Botany race already over for some as candidate fails to register

Pro-cannabis and pirate parties have more of a chance of winning next month's Botany by-election than the Green Party, which failed to register its candidate in time.

Nominations closed at midday today and the Electoral Commission has released its final list of the 10 candidates standing in the March 5 by-election.

They included Hussain Al-Saady of the Pirate Party of New Zealand and Leo Biggs of Aotearoa Legalise Cannabis Party.

The Greens announced in a press release late last night that it had selected former staffer Richard Leckinger to stand.

Chief Electoral Officer Robert Peden confirmed that the Green candidate had not made it.

"A completed nomination form from the Green Party was not received before the legal deadline of noon today and therefore the Electoral Commission could not accept the nomination," he said.

Mr Leckinger was upset.

"Gutted. In one word gutted. My heart is broken for the Green Party folk in Botany who had pulled all this together. I am gutted, it's a real disappointment that I got stuck in traffic on Ti Rakau Drive."

He told NZPA he showed up at the registrar's office at 10am but the official discovered one of his nominees had, by moving a couple of blocks, moved to the Hunua electorate rather than Botany. Mr Leckinger dashed back to Botany to get another signature but did not make it back on time.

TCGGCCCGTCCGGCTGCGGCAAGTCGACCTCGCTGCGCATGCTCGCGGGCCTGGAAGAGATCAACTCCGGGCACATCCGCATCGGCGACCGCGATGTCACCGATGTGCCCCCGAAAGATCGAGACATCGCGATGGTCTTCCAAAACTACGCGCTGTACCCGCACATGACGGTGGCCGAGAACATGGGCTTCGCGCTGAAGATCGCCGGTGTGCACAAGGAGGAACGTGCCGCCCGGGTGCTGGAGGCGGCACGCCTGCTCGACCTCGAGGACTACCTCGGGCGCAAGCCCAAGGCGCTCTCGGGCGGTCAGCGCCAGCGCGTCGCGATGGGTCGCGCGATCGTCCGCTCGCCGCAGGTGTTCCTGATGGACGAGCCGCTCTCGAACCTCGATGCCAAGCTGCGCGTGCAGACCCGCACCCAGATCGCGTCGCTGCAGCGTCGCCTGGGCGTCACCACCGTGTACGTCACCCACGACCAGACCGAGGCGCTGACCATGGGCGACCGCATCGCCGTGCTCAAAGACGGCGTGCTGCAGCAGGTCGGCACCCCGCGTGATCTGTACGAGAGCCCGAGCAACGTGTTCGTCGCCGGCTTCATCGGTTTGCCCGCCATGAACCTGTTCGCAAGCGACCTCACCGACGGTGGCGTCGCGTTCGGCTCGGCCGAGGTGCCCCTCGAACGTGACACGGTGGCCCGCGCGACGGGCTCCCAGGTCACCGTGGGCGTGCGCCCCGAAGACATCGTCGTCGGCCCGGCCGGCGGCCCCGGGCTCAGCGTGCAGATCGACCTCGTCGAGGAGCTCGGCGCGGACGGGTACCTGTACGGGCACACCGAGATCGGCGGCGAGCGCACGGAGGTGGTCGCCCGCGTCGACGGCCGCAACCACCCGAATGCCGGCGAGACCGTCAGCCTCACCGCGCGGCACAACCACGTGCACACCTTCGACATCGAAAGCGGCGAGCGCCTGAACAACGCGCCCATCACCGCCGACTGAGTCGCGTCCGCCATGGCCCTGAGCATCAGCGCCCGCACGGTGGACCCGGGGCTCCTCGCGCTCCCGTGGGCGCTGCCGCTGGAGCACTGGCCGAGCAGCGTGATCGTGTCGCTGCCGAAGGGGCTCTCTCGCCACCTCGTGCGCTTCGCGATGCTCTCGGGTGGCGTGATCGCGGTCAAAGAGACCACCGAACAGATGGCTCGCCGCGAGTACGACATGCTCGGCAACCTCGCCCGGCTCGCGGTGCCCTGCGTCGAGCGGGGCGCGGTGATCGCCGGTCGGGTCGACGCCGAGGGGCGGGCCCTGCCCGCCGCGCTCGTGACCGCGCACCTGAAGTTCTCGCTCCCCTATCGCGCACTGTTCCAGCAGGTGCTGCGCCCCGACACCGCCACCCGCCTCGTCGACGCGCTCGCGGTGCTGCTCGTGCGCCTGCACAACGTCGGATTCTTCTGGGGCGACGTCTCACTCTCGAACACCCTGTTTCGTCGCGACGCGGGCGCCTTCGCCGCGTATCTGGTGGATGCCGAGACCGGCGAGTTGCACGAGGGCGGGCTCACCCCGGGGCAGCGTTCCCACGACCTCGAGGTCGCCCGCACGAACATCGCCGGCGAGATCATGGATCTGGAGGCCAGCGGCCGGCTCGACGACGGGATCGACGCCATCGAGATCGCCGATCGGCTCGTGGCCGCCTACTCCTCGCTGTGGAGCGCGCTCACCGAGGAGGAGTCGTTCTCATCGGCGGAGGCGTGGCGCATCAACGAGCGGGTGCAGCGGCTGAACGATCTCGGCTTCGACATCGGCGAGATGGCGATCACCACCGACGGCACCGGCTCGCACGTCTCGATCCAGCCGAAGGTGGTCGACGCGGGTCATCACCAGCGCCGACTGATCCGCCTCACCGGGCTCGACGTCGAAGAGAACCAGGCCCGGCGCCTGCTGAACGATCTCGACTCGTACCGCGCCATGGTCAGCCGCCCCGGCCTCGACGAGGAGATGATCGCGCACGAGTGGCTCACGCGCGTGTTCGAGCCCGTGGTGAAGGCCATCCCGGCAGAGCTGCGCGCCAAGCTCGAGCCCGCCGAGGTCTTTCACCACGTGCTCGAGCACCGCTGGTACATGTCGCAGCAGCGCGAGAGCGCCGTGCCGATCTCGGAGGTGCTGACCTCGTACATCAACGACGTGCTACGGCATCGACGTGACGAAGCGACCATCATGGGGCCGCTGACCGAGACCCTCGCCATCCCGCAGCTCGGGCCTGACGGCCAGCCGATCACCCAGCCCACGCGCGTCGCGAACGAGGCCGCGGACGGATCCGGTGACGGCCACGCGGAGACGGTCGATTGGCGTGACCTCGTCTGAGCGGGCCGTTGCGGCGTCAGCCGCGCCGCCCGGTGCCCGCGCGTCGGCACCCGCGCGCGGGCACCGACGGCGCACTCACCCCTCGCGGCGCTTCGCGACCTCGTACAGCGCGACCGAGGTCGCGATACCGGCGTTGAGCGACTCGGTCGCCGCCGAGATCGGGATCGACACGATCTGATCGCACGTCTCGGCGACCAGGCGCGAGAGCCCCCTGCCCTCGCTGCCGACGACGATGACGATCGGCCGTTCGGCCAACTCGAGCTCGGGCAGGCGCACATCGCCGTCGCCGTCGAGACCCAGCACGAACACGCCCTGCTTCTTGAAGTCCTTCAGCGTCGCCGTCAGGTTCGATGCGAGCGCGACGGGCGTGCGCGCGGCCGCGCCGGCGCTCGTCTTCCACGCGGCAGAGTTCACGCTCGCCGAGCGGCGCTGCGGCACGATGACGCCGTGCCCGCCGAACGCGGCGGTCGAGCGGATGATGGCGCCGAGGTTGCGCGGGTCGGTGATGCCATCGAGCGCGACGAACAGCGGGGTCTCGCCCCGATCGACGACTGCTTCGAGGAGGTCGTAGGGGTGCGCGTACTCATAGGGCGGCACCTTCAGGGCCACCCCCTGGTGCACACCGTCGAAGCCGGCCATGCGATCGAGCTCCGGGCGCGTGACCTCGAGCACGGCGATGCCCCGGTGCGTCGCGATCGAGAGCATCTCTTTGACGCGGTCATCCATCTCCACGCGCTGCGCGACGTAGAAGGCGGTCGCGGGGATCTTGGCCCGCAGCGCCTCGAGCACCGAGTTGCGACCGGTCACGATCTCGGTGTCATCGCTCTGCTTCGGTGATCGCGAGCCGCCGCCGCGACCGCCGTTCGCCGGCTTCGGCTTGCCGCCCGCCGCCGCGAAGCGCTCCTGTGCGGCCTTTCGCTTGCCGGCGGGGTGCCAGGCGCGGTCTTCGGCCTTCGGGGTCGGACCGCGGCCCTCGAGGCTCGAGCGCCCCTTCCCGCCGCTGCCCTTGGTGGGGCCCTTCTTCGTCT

"I was two minutes too late."

He hit every red light. "I kept saying to the lights 'please don't let this end this way'."

Mr Leckinger doubted there was much campaigning he could do now as public meetings were intended for candidates.

"And I understand that, you don't necessarily want people who aren't on the ballot. I am not sure what the next step is at the moment, at the moment it's about consoling the people who put the hard work in and regrouping for November (the General election)."

Pirates on membership drive
The Pirate Party is on a drive to sign the 500 foundation members required by the Electoral Commission (see its counter here), possibly with dreams of emulating its namesake in Sweden, which manged to get one a representative elected to the EU parliament. The NZ iteratiion of the party now has more than 500 followers on Twitter, but so far only 28 have stumped up the $10 necessary to join. 

In Sweden, the Pirate Party was formed on the back of the Pirate Bay software copyright case, which saw three men convicted for running a site that points people to locations they can download copyrighted music and movies for free. Here, the party is taking a more cerebral approach, with discussion around areas such as patent law appearing on its website.

Also standing in the by-election are Jami-Lee Ross (National), Michael Wood (Labour), Lyn Murphy (Act), Robin Caithness (Join Australia Movement Party), Robert Goh (independent) and Penny Bright (independent), Paul Young (New Citizen Party) and Wayne Young (independent).

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